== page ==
At step 230, the issuer 110 binds the cardholder's public key and some or all of the cardholder's payment particulars in a digital certificate, typically by encrypting the cardholder's public key and particular identifying information provided by the cardholder. The encryption key used for encrypting the cardholder's payment particulars—called the domain key—is typically shared between the issuer proxy 110 and the bridge computer 130, and may be either a symmetric key or an asymmetric encryption key. In one embodiment, the domain key may be a public key associated with the bridge computer 130, so that only the bridge computer 130 can decrypt the encrypted cardholder particulars (using a corresponding private key associated with the bridge computer 130). In another embodiment, the domain key may be a symmetric encryption key that is shared by the issuer proxy 110 and the bridge computer 130. In either case, the bridge computer will use the domain key (actually, its private key counterpart, if asymmetric; or the domain key itself, if symmetric) to verify the binding, as will be described later in the section entitled “Authorization.” After the issuer proxy 110 combines the cardholder's public key with some or all of the cardholder's payment information and digitally signs the combination to create a digital certificate for the cardholder, the digital certificate for the cardholder is loaded into an electronic payment card for the cardholder. Of course, those skilled in the art will realize that many other types of binding can be used including, without limitation, offloading the signing to a trusted third party, or receiving (rather than creating) the digital certificate from the user (although such binding is less secure).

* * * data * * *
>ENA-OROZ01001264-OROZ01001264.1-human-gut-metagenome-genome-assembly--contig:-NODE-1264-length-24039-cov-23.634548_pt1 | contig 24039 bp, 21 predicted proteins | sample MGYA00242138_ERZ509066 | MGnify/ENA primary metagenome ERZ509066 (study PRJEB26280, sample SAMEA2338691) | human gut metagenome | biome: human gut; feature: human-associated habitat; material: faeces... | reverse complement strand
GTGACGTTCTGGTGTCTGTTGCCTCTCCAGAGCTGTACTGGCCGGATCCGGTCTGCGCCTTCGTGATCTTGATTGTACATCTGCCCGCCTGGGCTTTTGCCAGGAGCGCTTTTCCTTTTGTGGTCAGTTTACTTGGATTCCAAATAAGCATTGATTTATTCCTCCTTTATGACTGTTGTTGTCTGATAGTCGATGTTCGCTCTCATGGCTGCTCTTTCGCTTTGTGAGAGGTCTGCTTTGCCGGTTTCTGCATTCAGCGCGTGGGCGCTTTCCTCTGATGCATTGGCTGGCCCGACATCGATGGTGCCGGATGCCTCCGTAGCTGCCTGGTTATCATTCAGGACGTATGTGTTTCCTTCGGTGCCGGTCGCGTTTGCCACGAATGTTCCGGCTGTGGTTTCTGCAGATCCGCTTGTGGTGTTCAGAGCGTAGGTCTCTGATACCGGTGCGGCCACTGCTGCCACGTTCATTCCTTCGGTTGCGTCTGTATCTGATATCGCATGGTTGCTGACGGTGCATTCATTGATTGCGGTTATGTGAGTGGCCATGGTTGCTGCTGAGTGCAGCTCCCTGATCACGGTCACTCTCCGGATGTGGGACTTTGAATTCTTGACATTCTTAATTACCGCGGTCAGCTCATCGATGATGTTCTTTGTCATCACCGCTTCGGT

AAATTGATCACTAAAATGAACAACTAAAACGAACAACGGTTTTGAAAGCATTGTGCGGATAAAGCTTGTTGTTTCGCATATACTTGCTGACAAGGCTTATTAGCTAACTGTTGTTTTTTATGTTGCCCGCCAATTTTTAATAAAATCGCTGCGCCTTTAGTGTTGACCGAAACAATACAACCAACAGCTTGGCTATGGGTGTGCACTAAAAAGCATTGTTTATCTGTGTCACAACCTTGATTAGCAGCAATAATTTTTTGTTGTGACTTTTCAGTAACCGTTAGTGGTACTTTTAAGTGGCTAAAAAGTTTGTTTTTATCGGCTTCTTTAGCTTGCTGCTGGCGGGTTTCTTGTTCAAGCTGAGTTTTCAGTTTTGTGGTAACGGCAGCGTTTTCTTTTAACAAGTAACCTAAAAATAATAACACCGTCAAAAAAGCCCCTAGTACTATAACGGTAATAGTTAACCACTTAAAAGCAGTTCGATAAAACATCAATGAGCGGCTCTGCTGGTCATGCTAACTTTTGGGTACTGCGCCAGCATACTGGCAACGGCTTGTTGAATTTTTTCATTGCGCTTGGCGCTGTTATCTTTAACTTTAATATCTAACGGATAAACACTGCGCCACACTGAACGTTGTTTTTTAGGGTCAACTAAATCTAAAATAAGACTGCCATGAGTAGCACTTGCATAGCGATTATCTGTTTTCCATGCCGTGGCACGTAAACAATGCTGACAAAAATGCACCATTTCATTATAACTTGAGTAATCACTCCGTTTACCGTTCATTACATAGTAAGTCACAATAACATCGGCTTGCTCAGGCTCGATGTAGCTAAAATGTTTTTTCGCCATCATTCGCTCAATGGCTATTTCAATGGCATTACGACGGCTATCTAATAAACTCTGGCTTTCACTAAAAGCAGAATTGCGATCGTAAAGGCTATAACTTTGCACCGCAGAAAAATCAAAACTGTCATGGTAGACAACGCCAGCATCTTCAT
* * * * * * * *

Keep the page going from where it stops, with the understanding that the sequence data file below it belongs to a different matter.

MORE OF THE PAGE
At step 240, the issuer 110 sends and the cardholder's computer 100 receives the cardholder's electronic payment card, e.g., a piece of software that is downloaded to the cardholder's computer 100. The electronic payment card (typically stored in a software wallet) may be further protected against unauthorized access via a PIN (preferably different from the PIN associated with the cardholder's conventional payment card) or other form of user access code. The access code may be protected against unauthorized detection by the above-mentioned procedures used to protect the private key PIN. (Indeed, if the two PINs are the same, private key access for digitally signing and electronic payment card access for transaction execution could be accessed via a single protocol.) Setting the access code (PIN) for the electronic payment card is preferably done when the electronic payment card is being created by the issuer 110, but can also be done separately, e.g., when the cardholder first accesses his electronic payment card on the cardholder computer 100.